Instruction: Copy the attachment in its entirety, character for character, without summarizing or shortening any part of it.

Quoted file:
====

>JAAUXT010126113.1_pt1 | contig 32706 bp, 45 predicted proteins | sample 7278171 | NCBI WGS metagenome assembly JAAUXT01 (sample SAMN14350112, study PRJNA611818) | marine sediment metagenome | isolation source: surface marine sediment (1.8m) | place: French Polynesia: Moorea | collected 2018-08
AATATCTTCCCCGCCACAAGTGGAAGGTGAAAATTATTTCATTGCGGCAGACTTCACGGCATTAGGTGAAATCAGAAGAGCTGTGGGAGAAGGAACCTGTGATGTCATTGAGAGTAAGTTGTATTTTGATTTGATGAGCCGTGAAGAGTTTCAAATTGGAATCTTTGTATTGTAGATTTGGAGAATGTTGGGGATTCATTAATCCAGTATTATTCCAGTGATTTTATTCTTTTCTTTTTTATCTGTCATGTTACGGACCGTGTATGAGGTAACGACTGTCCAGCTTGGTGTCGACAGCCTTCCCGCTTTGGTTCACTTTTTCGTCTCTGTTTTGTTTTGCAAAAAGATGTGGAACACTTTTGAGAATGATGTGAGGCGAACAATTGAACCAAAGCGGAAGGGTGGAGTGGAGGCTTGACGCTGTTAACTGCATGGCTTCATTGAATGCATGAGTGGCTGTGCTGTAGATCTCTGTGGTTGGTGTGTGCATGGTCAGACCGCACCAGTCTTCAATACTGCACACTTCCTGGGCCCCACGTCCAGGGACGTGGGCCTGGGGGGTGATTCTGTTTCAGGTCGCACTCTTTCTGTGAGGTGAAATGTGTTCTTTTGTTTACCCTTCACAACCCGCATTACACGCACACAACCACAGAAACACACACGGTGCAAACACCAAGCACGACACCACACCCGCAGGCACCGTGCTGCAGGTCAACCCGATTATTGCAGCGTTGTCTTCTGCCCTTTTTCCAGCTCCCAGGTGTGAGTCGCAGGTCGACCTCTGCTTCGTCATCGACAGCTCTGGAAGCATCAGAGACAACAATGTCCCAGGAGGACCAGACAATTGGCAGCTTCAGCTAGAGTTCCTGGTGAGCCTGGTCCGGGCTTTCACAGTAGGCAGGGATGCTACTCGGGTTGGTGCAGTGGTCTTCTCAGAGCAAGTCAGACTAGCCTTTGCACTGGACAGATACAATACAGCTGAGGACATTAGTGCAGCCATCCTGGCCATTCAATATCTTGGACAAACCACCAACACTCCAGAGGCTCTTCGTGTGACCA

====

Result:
>JAAUXT010126113.1_pt1 | contig 32706 bp, 45 predicted proteins | sample 7278171 | NCBI WGS metagenome assembly JAAUXT01 (sample SAMN14350112, study PRJNA611818) | marine sediment metagenome | isolation source: surface marine sediment (1.8m) | place: French Polynesia: Moorea | collected 2018-08
AATATCTTCCCCGCCACAAGTGGAAGGTGAAAATTATTTCATTGCGGCAGACTTCACGGCATTAGGTGAAATCAGAAGAGCTGTGGGAGAAGGAACCTGTGATGTCATTGAGAGTAAGTTGTATTTTGATTTGATGAGCCGTGAAGAGTTTCAAATTGGAATCTTTGTATTGTAGATTTGGAGAATGTTGGGGATTCATTAATCCAGTATTATTCCAGTGATTTTATTCTTTTCTTTTTTATCTGTCATGTTACGGACCGTGTATGAGGTAACGACTGTCCAGCTTGGTGTCGACAGCCTTCCCGCTTTGGTTCACTTTTTCGTCTCTGTTTTGTTTTGCAAAAAGATGTGGAACACTTTTGAGAATGATGTGAGGCGAACAATTGAACCAAAGCGGAAGGGTGGAGTGGAGGCTTGACGCTGTTAACTGCATGGCTTCATTGAATGCATGAGTGGCTGTGCTGTAGATCTCTGTGGTTGGTGTGTGCATGGTCAGACCGCACCAGTCTTCAATACTGCACACTTCCTGGGCCCCACGTCCAGGGACGTGGGCCTGGGGGGTGATTCTGTTTCAGGTCGCACTCTTTCTGTGAGGTGAAATGTGTTCTTTTGTTTACCCTTCACAACCCGCATTACACGCACACAACCACAGAAACACACACGGTGCAAACACCAAGCACGACACCACACCCGCAGGCACCGTGCTGCAGGTCAACCCGATTATTGCAGCGTTGTCTTCTGCCCTTTTTCCAGCTCCCAGGTGTGAGTCGCAGGTCGACCTCTGCTTCGTCATCGACAGCTCTGGAAGCATCAGAGACAACAATGTCCCAGGAGGACCAGACAATTGGCAGCTTCAGCTAGAGTTCCTGGTGAGCCTGGTCCGGGCTTTCACAGTAGGCAGGGATGCTACTCGGGTTGGTGCAGTGGTCTTCTCAGAGCAAGTCAGACTAGCCTTTGCACTGGACAGATACAATACAGCTGAGGACATTAGTGCAGCCATCCTGGCCATTCAATATCTTGGACAAACCACCAACACTCCAGAGGCTCTTCGTGTGACCA